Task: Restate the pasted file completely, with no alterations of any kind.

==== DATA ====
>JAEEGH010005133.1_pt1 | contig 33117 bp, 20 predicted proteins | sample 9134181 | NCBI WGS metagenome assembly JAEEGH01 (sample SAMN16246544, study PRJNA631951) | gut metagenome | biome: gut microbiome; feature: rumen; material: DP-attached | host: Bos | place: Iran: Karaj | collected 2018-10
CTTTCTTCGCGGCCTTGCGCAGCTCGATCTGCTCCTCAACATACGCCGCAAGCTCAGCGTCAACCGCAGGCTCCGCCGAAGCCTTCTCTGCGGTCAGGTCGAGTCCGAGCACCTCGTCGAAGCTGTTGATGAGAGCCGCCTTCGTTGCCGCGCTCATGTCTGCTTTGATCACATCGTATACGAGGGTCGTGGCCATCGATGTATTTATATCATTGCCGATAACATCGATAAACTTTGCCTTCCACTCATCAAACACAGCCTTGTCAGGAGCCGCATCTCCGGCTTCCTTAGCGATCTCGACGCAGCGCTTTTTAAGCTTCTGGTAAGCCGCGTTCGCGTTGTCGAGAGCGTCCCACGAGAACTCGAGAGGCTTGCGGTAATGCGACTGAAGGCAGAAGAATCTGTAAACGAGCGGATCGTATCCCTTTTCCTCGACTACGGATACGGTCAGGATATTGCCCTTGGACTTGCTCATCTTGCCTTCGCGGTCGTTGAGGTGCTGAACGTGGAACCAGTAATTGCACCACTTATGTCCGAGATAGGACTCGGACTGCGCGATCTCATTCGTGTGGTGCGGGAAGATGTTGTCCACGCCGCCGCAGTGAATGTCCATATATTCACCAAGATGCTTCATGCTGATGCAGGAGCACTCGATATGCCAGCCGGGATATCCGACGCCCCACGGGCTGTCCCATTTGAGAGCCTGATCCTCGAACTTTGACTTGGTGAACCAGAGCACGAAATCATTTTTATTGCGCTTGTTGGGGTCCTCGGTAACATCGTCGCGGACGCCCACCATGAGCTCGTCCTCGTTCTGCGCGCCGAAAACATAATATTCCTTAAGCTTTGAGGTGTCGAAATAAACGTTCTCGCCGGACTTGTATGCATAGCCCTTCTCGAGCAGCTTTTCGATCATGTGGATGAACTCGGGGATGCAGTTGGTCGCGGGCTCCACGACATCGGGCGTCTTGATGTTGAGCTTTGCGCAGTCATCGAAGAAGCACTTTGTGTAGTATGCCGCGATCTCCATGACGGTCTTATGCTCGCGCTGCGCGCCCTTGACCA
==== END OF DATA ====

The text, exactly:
>JAEEGH010005133.1_pt1 | contig 33117 bp, 20 predicted proteins | sample 9134181 | NCBI WGS metagenome assembly JAEEGH01 (sample SAMN16246544, study PRJNA631951) | gut metagenome | biome: gut microbiome; feature: rumen; material: DP-attached | host: Bos | place: Iran: Karaj | collected 2018-10
CTTTCTTCGCGGCCTTGCGCAGCTCGATCTGCTCCTCAACATACGCCGCAAGCTCAGCGTCAACCGCAGGCTCCGCCGAAGCCTTCTCTGCGGTCAGGTCGAGTCCGAGCACCTCGTCGAAGCTGTTGATGAGAGCCGCCTTCGTTGCCGCGCTCATGTCTGCTTTGATCACATCGTATACGAGGGTCGTGGCCATCGATGTATTTATATCATTGCCGATAACATCGATAAACTTTGCCTTCCACTCATCAAACACAGCCTTGTCAGGAGCCGCATCTCCGGCTTCCTTAGCGATCTCGACGCAGCGCTTTTTAAGCTTCTGGTAAGCCGCGTTCGCGTTGTCGAGAGCGTCCCACGAGAACTCGAGAGGCTTGCGGTAATGCGACTGAAGGCAGAAGAATCTGTAAACGAGCGGATCGTATCCCTTTTCCTCGACTACGGATACGGTCAGGATATTGCCCTTGGACTTGCTCATCTTGCCTTCGCGGTCGTTGAGGTGCTGAACGTGGAACCAGTAATTGCACCACTTATGTCCGAGATAGGACTCGGACTGCGCGATCTCATTCGTGTGGTGCGGGAAGATGTTGTCCACGCCGCCGCAGTGAATGTCCATATATTCACCAAGATGCTTCATGCTGATGCAGGAGCACTCGATATGCCAGCCGGGATATCCGACGCCCCACGGGCTGTCCCATTTGAGAGCCTGATCCTCGAACTTTGACTTGGTGAACCAGAGCACGAAATCATTTTTATTGCGCTTGTTGGGGTCCTCGGTAACATCGTCGCGGACGCCCACCATGAGCTCGTCCTCGTTCTGCGCGCCGAAAACATAATATTCCTTAAGCTTTGAGGTGTCGAAATAAACGTTCTCGCCGGACTTGTATGCATAGCCCTTCTCGAGCAGCTTTTCGATCATGTGGATGAACTCGGGGATGCAGTTGGTCGCGGGCTCCACGACATCGGGCGTCTTGATGTTGAGCTTTGCGCAGTCATCGAAGAAGCACTTTGTGTAGTATGCCGCGATCTCCATGACGGTCTTATGCTCGCGCTGCGCGCCCTTGACCA